Tucked into a strip mall in the sprawl of Kenwood, I've probably driven past Moy's Pacific Rim 100 times without stopping. A lot of other people have probably driven past it, too. It's a difficult restaurant to notice. Outside, Kenwood Road is bustling with traffic from the mall, which clogs the roads in all directions like atherosclerotic blood vessels.
Tonight, my dining companion and I enter and seat ourselves in the small, dark but otherwise empty dining room. Despite its Pacific Rim appellation, the menu is almost exclusively Chinese-oriented, with the exception of the recently added sushi options. The only attempts to match the decor to the menu are a black lacquer Asian screen near the front door and a rather sad-looking red Chinese lantern hanging lopsided near the kitchen.
Our server is attentive and helpful, and her friendliness helps to make up for what she doesn't know about serving. Something about Moy's, from the décor to the service and the food, just seems a little unfinished.
When we order an entree, our server tells us there are no carrots left. I'm certain there are plenty of carrots at Trader Joe's, which sits across the street.
When my companion asks for a glass of Fume Blanc, our server asks which one we want: Do we want the Fume (which she pronounces so that it rhymes with room) or do we want the Blanc? "Erm, I'd like the Fume?" my companion responds with uncertainty, which leads to a discussion between the server and the sushi chef on whether the bar is stocked with bottles of the Fume or the Blanc
We order Crab Rangoon for appetizers ($.95/four). From the sushi menu, we order a Yellowtail Roll ($8.95), a Spider Roll ($12.95) and Quail Eggs ($2.75). The crab Rangoon is not good at all -- I'm capable of making better in my own kitchen. The wonton is hard and chewy and not completely cooked, and there is so little filling inside a few of them that I have trouble finding it.
While one can find better sushi in town, the recently added sushi chef at Moy's has made noticeable efforts to place his own stamp on the sushi he serves, and it is flavorful and fresh. He tells us he learned to prepare sushi from an old Korean woman at Charlie's Crab in Montgomery some years ago.
He garnishes the spider roll with green sprigs of fresh, sharp-tasting radish root. He serves the quail eggs by carefully breaking two eggs into a little vessel made of seaweed and sprinkled with sesame seeds on the top. The quail egg tastes wonderful and is filled with complex layers of flavor. The rolls are good, too.
We order Kung Pao Shrimp ($10.50) for an entree, along with Thai Fried Rice ($7.95) and an order of Moy's Barbeque Chicken ($10.50). The chicken is a bland and tasteless mixture with green beans and oyster sauce, and it goes unfinished.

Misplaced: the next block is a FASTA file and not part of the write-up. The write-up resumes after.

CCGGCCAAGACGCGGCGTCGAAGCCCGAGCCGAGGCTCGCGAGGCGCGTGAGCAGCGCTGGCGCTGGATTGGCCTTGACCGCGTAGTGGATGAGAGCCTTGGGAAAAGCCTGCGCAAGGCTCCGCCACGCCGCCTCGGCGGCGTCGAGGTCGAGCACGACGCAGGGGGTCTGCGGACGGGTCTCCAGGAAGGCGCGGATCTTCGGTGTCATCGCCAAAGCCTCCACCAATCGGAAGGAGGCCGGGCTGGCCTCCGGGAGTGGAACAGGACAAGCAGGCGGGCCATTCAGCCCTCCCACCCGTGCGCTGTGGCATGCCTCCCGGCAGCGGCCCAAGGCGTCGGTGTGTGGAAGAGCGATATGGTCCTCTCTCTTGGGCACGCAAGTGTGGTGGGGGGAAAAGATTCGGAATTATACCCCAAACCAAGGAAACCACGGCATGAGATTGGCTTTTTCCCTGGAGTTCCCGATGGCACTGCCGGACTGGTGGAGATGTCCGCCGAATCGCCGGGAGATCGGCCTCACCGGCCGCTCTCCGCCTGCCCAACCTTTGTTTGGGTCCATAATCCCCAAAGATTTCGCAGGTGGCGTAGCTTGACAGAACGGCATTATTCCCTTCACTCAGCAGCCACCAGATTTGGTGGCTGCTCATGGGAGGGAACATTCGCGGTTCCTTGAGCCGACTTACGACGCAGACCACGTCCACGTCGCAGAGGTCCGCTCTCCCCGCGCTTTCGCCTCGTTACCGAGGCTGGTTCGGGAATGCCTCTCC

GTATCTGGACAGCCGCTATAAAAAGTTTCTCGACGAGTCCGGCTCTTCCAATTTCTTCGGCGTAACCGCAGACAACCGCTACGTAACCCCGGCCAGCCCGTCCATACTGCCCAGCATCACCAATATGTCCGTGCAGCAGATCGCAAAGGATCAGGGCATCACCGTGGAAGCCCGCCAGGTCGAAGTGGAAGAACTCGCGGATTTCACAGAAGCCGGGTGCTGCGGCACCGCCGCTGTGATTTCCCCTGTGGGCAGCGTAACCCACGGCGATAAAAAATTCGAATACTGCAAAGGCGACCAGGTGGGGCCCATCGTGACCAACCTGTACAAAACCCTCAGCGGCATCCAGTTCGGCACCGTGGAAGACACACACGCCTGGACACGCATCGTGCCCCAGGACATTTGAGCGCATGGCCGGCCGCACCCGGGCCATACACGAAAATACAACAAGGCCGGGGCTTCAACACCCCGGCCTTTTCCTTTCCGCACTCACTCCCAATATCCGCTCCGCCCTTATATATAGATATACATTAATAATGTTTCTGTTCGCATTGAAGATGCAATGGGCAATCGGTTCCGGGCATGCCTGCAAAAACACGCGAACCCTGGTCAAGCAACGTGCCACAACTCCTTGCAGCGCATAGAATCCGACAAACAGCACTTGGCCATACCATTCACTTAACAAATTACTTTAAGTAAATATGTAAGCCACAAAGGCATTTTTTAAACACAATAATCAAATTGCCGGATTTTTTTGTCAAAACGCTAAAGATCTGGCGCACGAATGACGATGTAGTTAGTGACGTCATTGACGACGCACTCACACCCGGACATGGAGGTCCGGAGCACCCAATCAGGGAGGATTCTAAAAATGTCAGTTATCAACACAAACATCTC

The Kung Pao shrimp is served in a rich brown sauce that's packed with a robust and spicy flavor. The shrimp are large, and there are plenty of them. The dish is wonderful, and I'm a little sad I didn't order two of them instead.
The Thai fried rice is also very good, filled with a generous amount of Chinese-style barbequed pork, tasty chunks of onion and scallion, bright red flecks of crushed red pepper and fresh bean sprouts that give a satisfying crunch as one bites into them. We finish our food, reluctantly pick up our leftovers and leave.
A few days later, I return to Moy's at around 11:15 a.m. to find out if the restaurant was just having a bad day the first time I visited. Surprisingly, the restaurant doesn't open until 11:30 a.m. on weekdays, which seems a little late for a lunch crowd.
I've had plenty of time to study the menu in the window, so when Moy's finally opens I already know what I want. Unfortunately, there is no one there to cook it for me. In fact, the sushi chef is making a phone call to the chef, quietly telling her that a customer wants to order lunch. This seems unusual.
Fifteen minutes later the chef walks in, looking flustered, and cooks me perhaps the worst Sesame Chicken ($6.50) I've ever eaten. I asked the sushi chef to make it spicy when I ordered it, but it has no flavor or heat to it.
The Chicken Fried Rice ($5.95) that accompanies it has been cooked so quickly that half if it is balled up in clumps of white boiled rice.
Over two visits, some of the food I had at Moy's Pacific Rim was wonderful, but between the service and some of the other food items I tasted Moy's has some issues. And I don't like to gamble on my dinner. ©
Moy's Pacific Rim
Go: 7340 Kenwood Road, Kenwood
Hours: Lunch: 11:30 a.m.-3 p.m. Monday-Friday, noon-3 p.m. Saturday; Dinner: 5-9 p.m. Monday-Saturday, 5-9 Sunday from October to March
Payment: All major credit cards, and cash
Red Meat Alternatives: Some vegetarian options
Accessibility: Fully accessible